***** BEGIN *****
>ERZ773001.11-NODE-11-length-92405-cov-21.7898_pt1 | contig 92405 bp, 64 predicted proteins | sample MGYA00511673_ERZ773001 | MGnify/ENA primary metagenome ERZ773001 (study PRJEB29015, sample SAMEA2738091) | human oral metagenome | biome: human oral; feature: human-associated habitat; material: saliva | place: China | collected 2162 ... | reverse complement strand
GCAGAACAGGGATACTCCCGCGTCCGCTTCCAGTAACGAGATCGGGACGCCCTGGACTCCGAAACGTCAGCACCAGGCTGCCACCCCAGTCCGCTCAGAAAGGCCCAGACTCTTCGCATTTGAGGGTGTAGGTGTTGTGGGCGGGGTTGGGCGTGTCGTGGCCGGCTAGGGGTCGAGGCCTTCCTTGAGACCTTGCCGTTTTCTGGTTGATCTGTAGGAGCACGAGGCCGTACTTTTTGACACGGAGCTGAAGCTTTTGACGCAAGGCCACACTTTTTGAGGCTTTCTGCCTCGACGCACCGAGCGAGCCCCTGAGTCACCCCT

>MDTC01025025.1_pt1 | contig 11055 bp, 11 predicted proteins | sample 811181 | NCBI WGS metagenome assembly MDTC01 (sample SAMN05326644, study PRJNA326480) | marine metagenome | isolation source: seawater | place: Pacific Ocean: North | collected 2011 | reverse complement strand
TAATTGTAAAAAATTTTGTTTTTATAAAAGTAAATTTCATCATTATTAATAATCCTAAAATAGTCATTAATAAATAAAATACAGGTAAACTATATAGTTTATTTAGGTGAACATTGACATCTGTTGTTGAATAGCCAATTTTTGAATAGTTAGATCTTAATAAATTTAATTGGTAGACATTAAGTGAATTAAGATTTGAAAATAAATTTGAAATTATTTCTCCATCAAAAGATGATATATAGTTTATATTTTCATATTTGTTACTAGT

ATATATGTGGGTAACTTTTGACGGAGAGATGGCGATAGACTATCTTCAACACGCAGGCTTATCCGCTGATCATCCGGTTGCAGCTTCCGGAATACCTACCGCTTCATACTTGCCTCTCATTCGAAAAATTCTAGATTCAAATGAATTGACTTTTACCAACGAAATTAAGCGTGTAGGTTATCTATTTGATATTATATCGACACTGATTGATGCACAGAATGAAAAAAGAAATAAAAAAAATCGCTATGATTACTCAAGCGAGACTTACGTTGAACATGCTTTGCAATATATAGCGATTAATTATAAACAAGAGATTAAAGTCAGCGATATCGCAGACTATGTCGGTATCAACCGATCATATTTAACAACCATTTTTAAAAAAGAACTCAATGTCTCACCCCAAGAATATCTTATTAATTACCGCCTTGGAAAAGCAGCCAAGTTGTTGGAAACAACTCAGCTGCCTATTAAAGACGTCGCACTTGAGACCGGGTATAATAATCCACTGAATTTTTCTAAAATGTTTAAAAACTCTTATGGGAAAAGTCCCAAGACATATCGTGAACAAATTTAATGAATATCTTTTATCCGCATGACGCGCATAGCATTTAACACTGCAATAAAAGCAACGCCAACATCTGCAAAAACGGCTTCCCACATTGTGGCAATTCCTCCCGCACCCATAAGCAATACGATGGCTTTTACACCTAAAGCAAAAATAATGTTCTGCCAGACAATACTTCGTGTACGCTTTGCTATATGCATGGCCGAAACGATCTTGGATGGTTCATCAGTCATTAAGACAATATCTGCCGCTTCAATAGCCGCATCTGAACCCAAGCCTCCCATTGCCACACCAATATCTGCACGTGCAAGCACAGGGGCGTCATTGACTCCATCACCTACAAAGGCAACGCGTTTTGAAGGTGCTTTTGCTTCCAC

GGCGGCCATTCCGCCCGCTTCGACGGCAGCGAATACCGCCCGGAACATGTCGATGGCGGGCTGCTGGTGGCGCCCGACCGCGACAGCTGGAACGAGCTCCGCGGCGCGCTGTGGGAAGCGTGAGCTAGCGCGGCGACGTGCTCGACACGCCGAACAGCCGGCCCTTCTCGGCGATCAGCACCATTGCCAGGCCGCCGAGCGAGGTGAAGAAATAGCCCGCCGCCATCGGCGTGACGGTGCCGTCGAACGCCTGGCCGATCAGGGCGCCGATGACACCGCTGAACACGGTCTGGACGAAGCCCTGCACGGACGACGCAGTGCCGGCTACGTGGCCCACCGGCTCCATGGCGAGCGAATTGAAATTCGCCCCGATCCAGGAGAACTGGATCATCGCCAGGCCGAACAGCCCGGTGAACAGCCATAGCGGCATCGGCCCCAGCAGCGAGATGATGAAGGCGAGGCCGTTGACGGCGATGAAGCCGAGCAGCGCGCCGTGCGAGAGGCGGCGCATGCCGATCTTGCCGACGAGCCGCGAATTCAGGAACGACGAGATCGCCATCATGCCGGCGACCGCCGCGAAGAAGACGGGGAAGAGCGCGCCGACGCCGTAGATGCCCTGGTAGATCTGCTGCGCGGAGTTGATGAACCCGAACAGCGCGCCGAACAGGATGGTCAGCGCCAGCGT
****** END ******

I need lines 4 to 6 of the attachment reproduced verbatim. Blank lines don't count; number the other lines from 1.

TAATTGTAAAAAATTTTGTTTTTATAAAAGTAAATTTCATCATTATTAATAATCCTAAAATAGTCATTAATAAATAAAATACAGGTAAACTATATAGTTTATTTAGGTGAACATTGACATCTGTTGTTGAATAGCCAATTTTTGAATAGTTAGATCTTAATAAATTTAATTGGTAGACATTAAGTGAATTAAGATTTGAAAATAAATTTGAAATTATTTCTCCATCAAAAGATGATATATAGTTTATATTTTCATATTTGTTACTAGT

ATATATGTGGGTAACTTTTGACGGAGAGATGGCGATAGACTATCTTCAACACGCAGGCTTATCCGCTGATCATCCGGTTGCAGCTTCCGGAATACCTACCGCTTCATACTTGCCTCTCATTCGAAAAATTCTAGATTCAAATGAATTGACTTTTACCAACGAAATTAAGCGTGTAGGTTATCTATTTGATATTATATCGACACTGATTGATGCACAGAATGAAAAAAGAAATAAAAAAAATCGCTATGATTACTCAAGCGAGACTTACGTTGAACATGCTTTGCAATATATAGCGATTAATTATAAACAAGAGATTAAAGTCAGCGATATCGCAGACTATGTCGGTATCAACCGATCATATTTAACAACCATTTTTAAAAAAGAACTCAATGTCTCACCCCAAGAATATCTTATTAATTACCGCCTTGGAAAAGCAGCCAAGTTGTTGGAAACAACTCAGCTGCCTATTAAAGACGTCGCACTTGAGACCGGGTATAATAATCCACTGAATTTTTCTAAAATGTTTAAAAACTCTTATGGGAAAAGTCCCAAGACATATCGTGAACAAATTTAATGAATATCTTTTATCCGCATGACGCGCATAGCATTTAACACTGCAATAAAAGCAACGCCAACATCTGCAAAAACGGCTTCCCACATTGTGGCAATTCCTCCCGCACCCATAAGCAATACGATGGCTTTTACACCTAAAGCAAAAATAATGTTCTGCCAGACAATACTTCGTGTACGCTTTGCTATATGCATGGCCGAAACGATCTTGGATGGTTCATCAGTCATTAAGACAATATCTGCCGCTTCAATAGCCGCATCTGAACCCAAGCCTCCCATTGCCACACCAATATCTGCACGTGCAAGCACAGGGGCGTCATTGACTCCATCACCTACAAAGGCAACGCGTTTTGAAGGTGCTTTTGCTTCCAC

GGCGGCCATTCCGCCCGCTTCGACGGCAGCGAATACCGCCCGGAACATGTCGATGGCGGGCTGCTGGTGGCGCCCGACCGCGACAGCTGGAACGAGCTCCGCGGCGCGCTGTGGGAAGCGTGAGCTAGCGCGGCGACGTGCTCGACACGCCGAACAGCCGGCCCTTCTCGGCGATCAGCACCATTGCCAGGCCGCCGAGCGAGGTGAAGAAATAGCCCGCCGCCATCGGCGTGACGGTGCCGTCGAACGCCTGGCCGATCAGGGCGCCGATGACACCGCTGAACACGGTCTGGACGAAGCCCTGCACGGACGACGCAGTGCCGGCTACGTGGCCCACCGGCTCCATGGCGAGCGAATTGAAATTCGCCCCGATCCAGGAGAACTGGATCATCGCCAGGCCGAACAGCCCGGTGAACAGCCATAGCGGCATCGGCCCCAGCAGCGAGATGATGAAGGCGAGGCCGTTGACGGCGATGAAGCCGAGCAGCGCGCCGTGCGAGAGGCGGCGCATGCCGATCTTGCCGACGAGCCGCGAATTCAGGAACGACGAGATCGCCATCATGCCGGCGACCGCCGCGAAGAAGACGGGGAAGAGCGCGCCGACGCCGTAGATGCCCTGGTAGATCTGCTGCGCGGAGTTGATGAACCCGAACAGCGCGCCGAACAGGATGGTCAGCGCCAGCGT